May 8, 2001 -- While an ongoing energy crises casts a cloud over California and its economy, the future looks bright at Real Goods, a Hopwood, Calif., specialist in alternative energy systems.
A sign next to an array of solar collectors outside the retail outlet proclaims, "What Energy Crisis? We Get Our Electricity From the Sun." The sign seems to be reeling in plenty of people who want to inoculate themselves against rolling blackouts, said John Schaeffer, founder and president of Real Goods, which bills itself as the company that sold the world's first solar panel, in 1978.
"People are deluging our phone lines, they're buying solar like never before," Schaeffer said. "Whenever there's an environmental crisis, like the Exxon Valdez oil spill or the war in Iraq, we've seen our sales spike."
Monday’s Blackout an Ominous Sign
Power-starved Californians are learning the hard way that neither governments nor power companies can prevent temporary outages this summer. Indeed, an early spate of warm weather forced an hour of scattered, statewide electrical blackouts on Monday, reminding California residents of what could be a trying season ahead. More blackouts were expected today.
Energy officials said Monday's blackouts were a bad omen, given that temperatures in much of the state were not particularly high. California uses more electricity in the summer because air conditioners suck up large amounts of power.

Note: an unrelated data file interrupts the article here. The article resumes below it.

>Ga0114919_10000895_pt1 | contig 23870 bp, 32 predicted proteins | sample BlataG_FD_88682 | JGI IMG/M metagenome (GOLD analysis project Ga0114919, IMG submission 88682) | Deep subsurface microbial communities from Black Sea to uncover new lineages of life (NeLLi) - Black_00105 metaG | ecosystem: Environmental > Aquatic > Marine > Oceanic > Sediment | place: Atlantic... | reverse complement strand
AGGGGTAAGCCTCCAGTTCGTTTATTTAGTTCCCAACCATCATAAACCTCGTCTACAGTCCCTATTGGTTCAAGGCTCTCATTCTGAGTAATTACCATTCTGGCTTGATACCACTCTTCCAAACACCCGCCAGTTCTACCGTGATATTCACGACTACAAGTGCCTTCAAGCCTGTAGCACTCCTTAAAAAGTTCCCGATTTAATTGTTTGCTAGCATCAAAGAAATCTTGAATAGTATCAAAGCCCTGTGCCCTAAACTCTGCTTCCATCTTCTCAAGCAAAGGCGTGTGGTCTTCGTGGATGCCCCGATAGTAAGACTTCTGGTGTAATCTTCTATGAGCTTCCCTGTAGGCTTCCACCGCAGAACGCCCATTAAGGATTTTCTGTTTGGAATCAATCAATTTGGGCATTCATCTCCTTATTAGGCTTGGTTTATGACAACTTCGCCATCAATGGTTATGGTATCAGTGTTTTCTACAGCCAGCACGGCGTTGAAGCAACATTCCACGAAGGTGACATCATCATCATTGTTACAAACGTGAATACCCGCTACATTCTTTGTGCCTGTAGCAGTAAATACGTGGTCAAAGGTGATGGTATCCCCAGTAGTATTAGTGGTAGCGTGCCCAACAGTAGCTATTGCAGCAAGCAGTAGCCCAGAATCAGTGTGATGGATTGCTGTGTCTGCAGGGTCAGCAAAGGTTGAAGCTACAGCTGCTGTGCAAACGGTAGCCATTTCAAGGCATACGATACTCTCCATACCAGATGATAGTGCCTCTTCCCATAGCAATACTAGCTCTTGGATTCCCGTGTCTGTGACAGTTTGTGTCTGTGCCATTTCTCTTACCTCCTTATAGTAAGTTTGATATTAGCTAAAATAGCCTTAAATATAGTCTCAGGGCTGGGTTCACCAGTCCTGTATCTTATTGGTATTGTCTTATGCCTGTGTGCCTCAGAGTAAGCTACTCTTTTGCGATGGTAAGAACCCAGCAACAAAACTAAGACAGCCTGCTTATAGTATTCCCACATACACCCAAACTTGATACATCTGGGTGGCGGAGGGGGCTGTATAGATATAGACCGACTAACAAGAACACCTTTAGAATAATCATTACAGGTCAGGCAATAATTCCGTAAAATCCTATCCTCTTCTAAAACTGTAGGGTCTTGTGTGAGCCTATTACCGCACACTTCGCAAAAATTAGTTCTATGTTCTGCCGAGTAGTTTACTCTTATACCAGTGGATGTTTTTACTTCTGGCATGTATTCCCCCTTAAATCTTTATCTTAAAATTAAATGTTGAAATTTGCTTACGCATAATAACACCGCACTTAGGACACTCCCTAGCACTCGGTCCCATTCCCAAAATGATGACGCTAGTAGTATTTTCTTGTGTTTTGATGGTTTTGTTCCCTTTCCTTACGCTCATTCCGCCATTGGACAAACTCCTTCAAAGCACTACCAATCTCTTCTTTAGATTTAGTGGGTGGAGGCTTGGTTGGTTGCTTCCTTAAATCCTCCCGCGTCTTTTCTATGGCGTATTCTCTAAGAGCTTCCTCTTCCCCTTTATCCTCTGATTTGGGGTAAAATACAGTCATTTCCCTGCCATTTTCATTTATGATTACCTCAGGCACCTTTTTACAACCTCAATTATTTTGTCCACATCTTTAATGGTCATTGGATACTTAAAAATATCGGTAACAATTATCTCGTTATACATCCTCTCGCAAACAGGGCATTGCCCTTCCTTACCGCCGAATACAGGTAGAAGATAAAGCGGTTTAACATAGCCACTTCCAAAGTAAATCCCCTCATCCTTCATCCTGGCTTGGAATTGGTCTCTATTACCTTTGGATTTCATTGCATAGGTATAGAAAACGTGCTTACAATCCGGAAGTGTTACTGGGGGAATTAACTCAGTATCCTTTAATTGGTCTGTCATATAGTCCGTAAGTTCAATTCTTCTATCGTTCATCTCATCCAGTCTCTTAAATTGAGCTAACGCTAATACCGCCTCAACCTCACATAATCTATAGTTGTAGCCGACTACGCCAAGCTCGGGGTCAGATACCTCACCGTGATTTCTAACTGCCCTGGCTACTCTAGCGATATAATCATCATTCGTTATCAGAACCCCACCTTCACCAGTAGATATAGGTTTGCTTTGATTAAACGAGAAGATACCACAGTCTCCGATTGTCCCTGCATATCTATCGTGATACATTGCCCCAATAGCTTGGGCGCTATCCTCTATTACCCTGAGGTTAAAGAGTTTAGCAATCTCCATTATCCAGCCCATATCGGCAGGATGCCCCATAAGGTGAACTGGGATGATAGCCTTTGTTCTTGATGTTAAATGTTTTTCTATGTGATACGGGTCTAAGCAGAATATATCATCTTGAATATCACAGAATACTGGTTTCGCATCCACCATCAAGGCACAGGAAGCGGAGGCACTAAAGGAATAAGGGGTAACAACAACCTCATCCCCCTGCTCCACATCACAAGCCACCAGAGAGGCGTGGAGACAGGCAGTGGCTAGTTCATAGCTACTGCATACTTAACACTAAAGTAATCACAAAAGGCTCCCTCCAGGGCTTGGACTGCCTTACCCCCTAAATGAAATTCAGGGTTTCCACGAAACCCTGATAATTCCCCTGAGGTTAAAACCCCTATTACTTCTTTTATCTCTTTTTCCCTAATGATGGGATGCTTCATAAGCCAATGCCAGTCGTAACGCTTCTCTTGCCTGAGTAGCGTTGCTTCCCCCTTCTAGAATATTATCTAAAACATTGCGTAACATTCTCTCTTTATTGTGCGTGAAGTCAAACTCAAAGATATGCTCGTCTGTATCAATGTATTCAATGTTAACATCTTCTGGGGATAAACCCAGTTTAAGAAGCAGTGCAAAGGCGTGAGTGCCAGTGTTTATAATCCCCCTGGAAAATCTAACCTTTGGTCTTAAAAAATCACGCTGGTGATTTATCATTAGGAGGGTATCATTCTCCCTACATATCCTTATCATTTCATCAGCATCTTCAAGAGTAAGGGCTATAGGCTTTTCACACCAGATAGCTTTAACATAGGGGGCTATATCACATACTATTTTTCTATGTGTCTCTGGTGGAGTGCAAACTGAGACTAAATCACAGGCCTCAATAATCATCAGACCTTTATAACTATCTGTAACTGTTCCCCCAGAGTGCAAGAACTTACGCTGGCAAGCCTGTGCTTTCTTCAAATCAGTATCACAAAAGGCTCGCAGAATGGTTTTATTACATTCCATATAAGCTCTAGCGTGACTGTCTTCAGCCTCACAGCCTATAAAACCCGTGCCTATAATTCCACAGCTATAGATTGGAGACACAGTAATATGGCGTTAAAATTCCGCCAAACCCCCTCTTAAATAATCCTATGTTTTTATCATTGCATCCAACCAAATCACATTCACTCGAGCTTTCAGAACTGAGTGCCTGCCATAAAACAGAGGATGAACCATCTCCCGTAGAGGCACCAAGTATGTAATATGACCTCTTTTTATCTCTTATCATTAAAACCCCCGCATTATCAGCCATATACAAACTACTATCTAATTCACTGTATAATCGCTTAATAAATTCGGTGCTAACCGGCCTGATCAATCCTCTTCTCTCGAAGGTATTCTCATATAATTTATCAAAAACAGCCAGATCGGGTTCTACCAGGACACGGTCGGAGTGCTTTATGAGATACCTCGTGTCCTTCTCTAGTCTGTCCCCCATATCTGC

State officials warn that there will likely be numerous blackouts this summer, as electricity demand outstrips supplies by as much as 6,800 megawatts, or enough electricity for almost 7 million homes. The Independent System Operator, which manages California's electric grid, has already ordered blackouts on five days this year to save the system from breaking down. Independent utilities implement the blackouts.
Dims the Lights, Please
Rising power costs and the promise of outages have Californians asking what they can do themselves to get through the crisis.
Fear of outages has juiced battery sales, as homeowners scramble to make sure home security systems will work after the power is shut off and businesses seek to protect their computer systems, said Rita Haan, owner of Modesto Battery Co. in Modesto, Calif.
Rolling blackouts are particularly threatening to the ill and disabled, said Haan, who has done a brisk business with customers who rely on respirators or whose lives may depend on staying in touch with relatives or health-care providers.
Some California residents recoil from their sharply higher electricity bills and conclude that they need is a new refrigerator. "We have a lot of people coming in who otherwise wouldn't be thinking of buying," said Don Brown of Hal's Appliance in Vallejo, Calif.
A 15-year-old refrigerator might suck up $15 to $30 worth of electricity a month, Brown said, depending on its size. "It costs about $6 or $7 a month, at California's current power rates, to keep the new energy efficient ones plugged in and running," Brown added.
So far, retailers report none of the panic buying seen during the Y2K millennium scare. "The main thing we've seen is that people are buying low-wattage light bulbs," said a Home Depot manager in Sacramento.
ABCNEWS Radio contributed to this report.